The word agnostic comes from the Greek language and means “Without Knowledge”.
Specifically, when the term is applied to spirituality it is defined to mean: “A person who believes that nothing is known or can be known of the existence or nature of God or of anything beyond material phenomena.”
I’ve been meaning to learn the Greek for “knows too much”. I often feel that I’ve lost sight of the wonder of the world around me. It’s very obvious when I interact with my 3-year-old. She sees wonder in the most mundane objects. The other day she was completely mesmerized by the bandage on my finger, she had to have one of her own! It was simply the best thing ever.
In many areas my knowledge has become a liability. Knowing too much has caused me to think I understand all, I have lost sight of the wonder that is all around.
When you are learning about a topic, there is a point where you are at the right level of information to understand the object and start to use it. If you continue to dig beyond that level, you may learn more, but the value of the topic may become overwhelmed by your knowledge of the topic.
There is a point where you have the appropriate level of knowledge and digging deeper is not beneficial.
Here is an example. If you were to look at a simple tool like a spoon, you could quickly ascertain the purpose and utility of the device. You can use the spoon to eat, or shovel dirt, or do whatever you feel like. This is an appropriate, or at least practical, level of knowledge. You understand the tool and can understand it’s purpose with the information you have.
Maybe you find that you really like spoons and you start taking spooning classes. You get all sorts of new ideas about what else you can do with a spoon. Transport water, pry open lids on jars, etc. You are learning about the utility of a tool.
Imagine, that at some point in the future, you have learned all the potential uses of the spoon and you still think it is the most wonderful invention ever. So you try to dig deeper. You start to learn about where spoons come from and spoon making. You break the spoon down to a list of materials. You may now be delving into a realm that will break the mystery. The deeper you go, the more you begin to own it. The more you began to own it, the less you wonder at it.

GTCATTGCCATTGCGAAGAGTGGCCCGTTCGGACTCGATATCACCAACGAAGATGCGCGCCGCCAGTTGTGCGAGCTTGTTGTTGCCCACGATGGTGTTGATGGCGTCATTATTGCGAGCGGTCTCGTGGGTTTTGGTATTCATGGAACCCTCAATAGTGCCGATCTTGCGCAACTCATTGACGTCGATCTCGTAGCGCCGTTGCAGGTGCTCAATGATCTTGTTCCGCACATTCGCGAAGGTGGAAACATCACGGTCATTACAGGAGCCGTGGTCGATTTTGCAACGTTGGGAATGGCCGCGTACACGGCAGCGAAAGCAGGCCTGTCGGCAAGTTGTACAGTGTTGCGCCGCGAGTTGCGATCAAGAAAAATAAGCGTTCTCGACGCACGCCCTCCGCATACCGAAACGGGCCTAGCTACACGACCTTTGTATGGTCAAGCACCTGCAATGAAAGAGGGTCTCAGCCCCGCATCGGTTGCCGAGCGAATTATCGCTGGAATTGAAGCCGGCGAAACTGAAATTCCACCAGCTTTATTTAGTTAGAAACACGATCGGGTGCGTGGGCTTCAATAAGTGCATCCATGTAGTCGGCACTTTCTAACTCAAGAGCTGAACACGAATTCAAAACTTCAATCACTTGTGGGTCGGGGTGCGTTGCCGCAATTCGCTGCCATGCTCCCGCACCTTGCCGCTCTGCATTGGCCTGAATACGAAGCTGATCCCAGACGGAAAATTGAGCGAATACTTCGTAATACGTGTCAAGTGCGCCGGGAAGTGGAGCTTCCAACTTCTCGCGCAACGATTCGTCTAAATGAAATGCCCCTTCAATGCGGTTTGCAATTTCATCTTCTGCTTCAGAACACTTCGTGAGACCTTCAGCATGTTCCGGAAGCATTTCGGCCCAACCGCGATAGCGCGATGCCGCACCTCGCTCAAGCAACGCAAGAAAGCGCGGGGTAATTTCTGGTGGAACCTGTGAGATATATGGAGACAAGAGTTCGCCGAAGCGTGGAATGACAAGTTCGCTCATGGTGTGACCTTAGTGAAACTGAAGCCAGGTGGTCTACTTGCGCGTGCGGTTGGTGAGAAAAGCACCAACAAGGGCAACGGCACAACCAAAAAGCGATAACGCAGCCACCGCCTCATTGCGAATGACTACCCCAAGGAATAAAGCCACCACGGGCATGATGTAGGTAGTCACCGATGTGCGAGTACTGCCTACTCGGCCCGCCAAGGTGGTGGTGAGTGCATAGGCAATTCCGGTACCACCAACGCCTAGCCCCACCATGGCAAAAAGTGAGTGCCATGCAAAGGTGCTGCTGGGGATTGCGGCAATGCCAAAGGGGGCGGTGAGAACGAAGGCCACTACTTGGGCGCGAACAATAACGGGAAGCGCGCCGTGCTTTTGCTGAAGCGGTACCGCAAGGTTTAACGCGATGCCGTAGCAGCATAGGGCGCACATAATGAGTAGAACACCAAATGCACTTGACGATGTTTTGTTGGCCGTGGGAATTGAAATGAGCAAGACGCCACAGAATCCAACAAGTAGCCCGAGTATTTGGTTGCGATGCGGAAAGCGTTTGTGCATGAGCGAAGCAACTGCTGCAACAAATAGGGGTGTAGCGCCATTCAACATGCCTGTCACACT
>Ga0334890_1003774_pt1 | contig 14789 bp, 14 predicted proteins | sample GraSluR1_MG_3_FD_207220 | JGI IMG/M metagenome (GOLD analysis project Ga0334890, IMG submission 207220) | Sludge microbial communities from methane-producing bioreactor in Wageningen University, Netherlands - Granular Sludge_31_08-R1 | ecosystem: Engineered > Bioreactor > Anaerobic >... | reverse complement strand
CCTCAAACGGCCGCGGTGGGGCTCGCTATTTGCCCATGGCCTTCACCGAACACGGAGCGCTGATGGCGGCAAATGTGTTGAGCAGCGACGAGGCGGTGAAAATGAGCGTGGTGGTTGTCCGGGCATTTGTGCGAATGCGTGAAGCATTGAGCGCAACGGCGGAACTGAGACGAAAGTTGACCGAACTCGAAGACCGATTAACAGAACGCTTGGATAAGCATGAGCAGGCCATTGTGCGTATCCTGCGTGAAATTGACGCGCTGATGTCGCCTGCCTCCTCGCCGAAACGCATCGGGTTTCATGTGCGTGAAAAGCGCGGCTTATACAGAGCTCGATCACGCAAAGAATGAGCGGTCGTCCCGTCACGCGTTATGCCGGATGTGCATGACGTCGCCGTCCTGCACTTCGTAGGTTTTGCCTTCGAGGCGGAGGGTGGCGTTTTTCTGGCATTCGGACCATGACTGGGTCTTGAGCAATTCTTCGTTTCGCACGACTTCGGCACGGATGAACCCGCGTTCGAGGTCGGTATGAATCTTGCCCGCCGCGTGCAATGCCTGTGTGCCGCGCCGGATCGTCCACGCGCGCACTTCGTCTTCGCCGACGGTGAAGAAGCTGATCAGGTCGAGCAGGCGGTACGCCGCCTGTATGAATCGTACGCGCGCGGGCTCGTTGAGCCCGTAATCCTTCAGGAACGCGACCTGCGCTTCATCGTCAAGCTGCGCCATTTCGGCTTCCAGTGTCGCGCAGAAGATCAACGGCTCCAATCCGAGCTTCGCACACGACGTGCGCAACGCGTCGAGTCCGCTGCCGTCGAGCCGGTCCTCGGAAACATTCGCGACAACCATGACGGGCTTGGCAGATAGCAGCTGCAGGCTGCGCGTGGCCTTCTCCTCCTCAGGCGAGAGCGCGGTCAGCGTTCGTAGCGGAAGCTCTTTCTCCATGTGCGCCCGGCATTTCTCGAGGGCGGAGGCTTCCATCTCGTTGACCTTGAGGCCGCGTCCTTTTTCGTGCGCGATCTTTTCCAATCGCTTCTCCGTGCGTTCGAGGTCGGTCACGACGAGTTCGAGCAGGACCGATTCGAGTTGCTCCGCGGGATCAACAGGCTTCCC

Often we get so wrapped up in completely understanding things, or even just wrapped up in using a tool, that we lose sight of the wonder of if all.
It’s like losing sight of the forest because you’re so focused on the individual trees.
When it comes to God I am truly agnostic, or at least I attempt to be. I have been told a lot about God over the years. Interestingly, the further I dig into any given ‘truth’, that I have been told, the more those ideas fall apart. I find that I know nothing of God. The knowledge that I do have is really suspect and usually muddies my experience of the mystery of God.
I am in favor of further study of life and God and, well you name it. I love philosophy and I want to know more. But I have also found that the more I know, sometimes leads to, lessening of experience. There is a powerful value in knowing where to stop.
There is a time to stop, accept and appreciate certain things in life without digging so deeper. If you’re not careful you can get buried in the atomic structure and miss the bigger mystery.
If we approach life with the idea that we know nothing, we are much more likely to experience life itself instead of our own idea of the thing.
Take a few moments after you read this and think about a place where you know too much. Then take a few steps back, from your massive accumulation of knowledge, and look from the trees out to the forest. See if you can recapture the wonder that pulled you into learning in the first place.